From: Jewish Federation of Greater New Bedford
Sent: Thursday, September 17, 2015 1:21 PM
To: 'New Bedford Jewish Federation'
Subject: The Bulletin -- A Community Update for Septmeber 17, 2015
The Bulletin - A Community Update for September 17, 2015
On Bar Mitzvahs and Tangents
Jews have bar mitzvahs. Jews attend bar mitzvahs. I’d hazard a guess that more than one of us have witnessed speakers at these momentous occasions go off on tangents, some small and endearing and some long and circuitous. Last week at my son’s bar mitzvah I found that rabbis are just like the rest of us – tangential.
For Kiddush at the bar mitzvah I brought a family heirloom, a 169-year-old Kiddush cup that was lost during the Holocaust and found again after the war. The person who found it was Salo Baron, a famous Jewish scholar who also happens to be a relative. So impressed was the rabbi with the Salo connection that he almost got lost talking about it. How much more might he have said if he had known Salo’s daughter, granddaughter and great grandson were seated three rows from the bimah?
What is even more interesting is that Tablet Magazine picked last week (of all weeks) to publish a “love letter” Uncle Salo wrote some 30 years ago about his library. We are the people of the book year-round, but our connection to the book (or books) is perhaps more profound this time of year. We also remember our past – whether it is scholarly and famous relatives or, as bar mitzvah Ben so eloquently put it in his D’var Torah, it is inclusiveness and not forgetting the “wood choppers and water carriers” that make the collective that is the Jewish people. Thus ends this tangent.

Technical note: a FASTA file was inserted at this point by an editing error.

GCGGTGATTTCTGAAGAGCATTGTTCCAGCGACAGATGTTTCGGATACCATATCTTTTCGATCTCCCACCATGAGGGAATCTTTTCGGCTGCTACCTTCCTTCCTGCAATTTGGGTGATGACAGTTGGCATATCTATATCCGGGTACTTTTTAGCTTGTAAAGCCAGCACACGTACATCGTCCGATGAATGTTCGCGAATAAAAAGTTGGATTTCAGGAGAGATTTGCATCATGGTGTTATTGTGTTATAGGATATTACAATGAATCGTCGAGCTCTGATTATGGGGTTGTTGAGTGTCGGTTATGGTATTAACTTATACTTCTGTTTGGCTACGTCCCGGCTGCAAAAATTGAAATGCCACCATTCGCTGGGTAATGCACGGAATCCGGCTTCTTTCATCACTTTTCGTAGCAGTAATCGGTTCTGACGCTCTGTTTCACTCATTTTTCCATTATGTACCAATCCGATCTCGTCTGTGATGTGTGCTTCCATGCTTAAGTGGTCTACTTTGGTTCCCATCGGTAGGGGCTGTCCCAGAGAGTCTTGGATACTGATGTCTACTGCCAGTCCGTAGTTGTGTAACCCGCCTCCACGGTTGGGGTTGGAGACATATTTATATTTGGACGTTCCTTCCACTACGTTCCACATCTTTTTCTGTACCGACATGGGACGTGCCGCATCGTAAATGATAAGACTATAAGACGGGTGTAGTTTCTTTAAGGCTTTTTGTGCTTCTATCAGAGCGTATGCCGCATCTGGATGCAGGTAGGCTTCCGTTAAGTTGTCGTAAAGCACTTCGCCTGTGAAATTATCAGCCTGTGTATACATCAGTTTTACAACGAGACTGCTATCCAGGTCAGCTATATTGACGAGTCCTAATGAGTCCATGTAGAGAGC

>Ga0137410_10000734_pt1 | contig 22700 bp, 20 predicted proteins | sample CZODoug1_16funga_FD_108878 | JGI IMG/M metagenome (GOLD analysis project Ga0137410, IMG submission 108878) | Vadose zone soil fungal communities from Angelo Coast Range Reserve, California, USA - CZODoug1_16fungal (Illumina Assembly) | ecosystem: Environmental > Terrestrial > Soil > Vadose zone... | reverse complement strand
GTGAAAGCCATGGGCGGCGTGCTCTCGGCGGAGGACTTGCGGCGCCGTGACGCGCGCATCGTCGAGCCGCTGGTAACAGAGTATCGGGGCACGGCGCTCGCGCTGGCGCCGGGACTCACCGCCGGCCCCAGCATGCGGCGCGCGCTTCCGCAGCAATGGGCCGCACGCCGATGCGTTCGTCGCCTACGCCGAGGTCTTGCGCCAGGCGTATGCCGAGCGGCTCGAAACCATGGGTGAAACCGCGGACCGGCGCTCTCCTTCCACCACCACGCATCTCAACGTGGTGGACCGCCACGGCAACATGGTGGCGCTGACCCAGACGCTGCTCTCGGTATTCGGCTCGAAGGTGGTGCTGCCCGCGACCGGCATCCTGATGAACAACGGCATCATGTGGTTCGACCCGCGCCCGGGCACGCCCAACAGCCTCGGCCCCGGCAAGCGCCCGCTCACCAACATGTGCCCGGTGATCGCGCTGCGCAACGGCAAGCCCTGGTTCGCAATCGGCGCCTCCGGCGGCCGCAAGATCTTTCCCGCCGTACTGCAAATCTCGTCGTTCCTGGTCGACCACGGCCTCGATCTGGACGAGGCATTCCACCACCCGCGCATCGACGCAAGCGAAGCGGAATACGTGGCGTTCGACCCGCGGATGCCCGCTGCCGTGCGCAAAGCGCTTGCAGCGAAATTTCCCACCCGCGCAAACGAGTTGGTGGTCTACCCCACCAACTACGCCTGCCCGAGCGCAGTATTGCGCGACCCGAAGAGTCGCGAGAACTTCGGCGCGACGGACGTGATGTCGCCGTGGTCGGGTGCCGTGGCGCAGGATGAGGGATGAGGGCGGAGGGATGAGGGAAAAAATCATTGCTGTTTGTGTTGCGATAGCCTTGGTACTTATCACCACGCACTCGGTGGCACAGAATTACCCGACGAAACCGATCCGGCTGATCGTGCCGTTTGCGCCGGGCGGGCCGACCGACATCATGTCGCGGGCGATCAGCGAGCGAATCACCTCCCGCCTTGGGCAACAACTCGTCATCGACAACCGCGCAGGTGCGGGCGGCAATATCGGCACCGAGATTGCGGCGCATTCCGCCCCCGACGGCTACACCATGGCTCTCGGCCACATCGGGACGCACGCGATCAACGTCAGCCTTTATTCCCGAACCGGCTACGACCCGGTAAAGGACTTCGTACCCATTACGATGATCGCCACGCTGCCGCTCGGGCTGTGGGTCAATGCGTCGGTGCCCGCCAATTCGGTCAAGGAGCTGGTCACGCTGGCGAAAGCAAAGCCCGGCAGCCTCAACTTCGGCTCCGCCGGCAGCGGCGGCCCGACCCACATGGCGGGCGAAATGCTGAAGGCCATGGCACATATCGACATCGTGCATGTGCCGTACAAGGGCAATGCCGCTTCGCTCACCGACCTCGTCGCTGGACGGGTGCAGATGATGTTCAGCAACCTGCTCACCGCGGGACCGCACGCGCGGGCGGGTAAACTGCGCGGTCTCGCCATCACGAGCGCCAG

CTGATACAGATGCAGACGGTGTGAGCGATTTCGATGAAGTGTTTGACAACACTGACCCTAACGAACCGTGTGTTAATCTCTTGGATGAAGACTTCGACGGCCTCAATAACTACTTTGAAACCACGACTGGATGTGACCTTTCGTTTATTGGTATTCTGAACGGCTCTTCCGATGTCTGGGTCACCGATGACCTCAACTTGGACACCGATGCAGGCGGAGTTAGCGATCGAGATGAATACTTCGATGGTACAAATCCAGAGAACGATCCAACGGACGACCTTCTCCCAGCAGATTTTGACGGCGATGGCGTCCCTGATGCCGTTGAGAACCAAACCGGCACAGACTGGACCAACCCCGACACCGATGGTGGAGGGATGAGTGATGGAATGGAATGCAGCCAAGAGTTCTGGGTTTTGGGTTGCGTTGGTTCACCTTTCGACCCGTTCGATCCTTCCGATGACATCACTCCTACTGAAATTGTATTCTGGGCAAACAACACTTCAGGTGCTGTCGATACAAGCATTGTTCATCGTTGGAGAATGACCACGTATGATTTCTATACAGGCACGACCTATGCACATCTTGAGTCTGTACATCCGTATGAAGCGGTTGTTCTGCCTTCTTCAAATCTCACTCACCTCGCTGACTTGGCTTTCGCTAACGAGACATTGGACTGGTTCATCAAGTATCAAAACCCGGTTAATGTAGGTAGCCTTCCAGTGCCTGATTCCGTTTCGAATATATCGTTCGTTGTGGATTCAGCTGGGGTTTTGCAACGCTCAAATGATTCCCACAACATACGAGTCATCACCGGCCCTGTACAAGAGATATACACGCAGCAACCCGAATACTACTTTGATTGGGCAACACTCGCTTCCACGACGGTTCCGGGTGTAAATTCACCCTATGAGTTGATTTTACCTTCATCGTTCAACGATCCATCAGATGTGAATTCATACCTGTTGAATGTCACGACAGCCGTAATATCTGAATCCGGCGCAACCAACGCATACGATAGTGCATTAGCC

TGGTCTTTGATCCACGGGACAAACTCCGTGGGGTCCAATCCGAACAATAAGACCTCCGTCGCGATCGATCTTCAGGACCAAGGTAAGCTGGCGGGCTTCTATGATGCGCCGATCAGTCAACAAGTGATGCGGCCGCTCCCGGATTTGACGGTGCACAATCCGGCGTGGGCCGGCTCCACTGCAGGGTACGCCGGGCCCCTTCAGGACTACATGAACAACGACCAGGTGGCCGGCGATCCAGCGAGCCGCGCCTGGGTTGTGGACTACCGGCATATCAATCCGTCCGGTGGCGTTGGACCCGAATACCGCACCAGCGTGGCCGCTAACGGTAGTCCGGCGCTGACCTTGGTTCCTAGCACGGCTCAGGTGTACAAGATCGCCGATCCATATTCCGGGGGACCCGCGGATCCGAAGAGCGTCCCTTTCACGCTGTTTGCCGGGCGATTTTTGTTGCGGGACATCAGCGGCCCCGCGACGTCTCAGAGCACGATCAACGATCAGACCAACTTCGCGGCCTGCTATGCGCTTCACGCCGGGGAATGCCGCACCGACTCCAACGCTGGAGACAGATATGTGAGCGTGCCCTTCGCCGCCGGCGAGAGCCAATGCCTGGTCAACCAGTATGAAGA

The Days Ahead
While one should never take Yom Kippur lightly, this story about occasionally oberservant Jewish gangsters who made it to Yom Kippur services is one exception I’m okay making.
“Perhaps the greatest influence on the ‘Jewishness’ of these men were their mothers. Many of the major Jewish mobsters, including Meyer Lansky, Dutch Schultz, Lepke Buchalter, Longy Zwillman, and Mickey Cohen, as well as those I interviewed, revered their mothers. Family and friends recounted to me how these men doted on their mothers and treated them with utmost kindness and respect,” writes the author of this 2014 article in The Tablet.
Even bad men can still be good Jewish boys it would seem.
Not Going Away #1
The growing refugee situation in Europe remains in the news, as it should. The Forward’s J.J. Goldberg makes a good argument that neither the refugee crisis nor the Iran nuclear deal meet the criteria for a holocaust, though, as several writers and news outlets have suggested.
He writes, “Let’s be clear: What’s happening in Europe is a humanitarian crisis of the first order. But it’s not genocide. It shouldn’t need to be said that the Holocaust was the determined effort by one of the world’s leading industrialized powers to murder all the world’s Jews in the course of a nearly successful effort to conquer the globe. Those Jews weren’t fleeing a civil war or seeking a better life.”
Not Going Away #2
Speaking of Iran. Jewish Federations of North America (JFNA) just issued this position statement in which they accept the reality of the Iran nuclear deal and urge unity in preventing Iran from acquiring a nuclear weapon in future years.
He said what?! Good wishes for the New Year from world leaders are to be expected. President Barack Obama, British Prime Minister David Cameron, Prime Minister Benjamin Netanyahu and President Reuven Rivlin all issued public statements. And then there’s our man in Iran raising the white flag of diplomacy and felicitations via Twitter. Huh.
shared Abrahamic roots deepen respect & bring peace & mutual
understanding. L'Shanah Tovah.
Shabbat Shalom and G’mar Chatimah Tova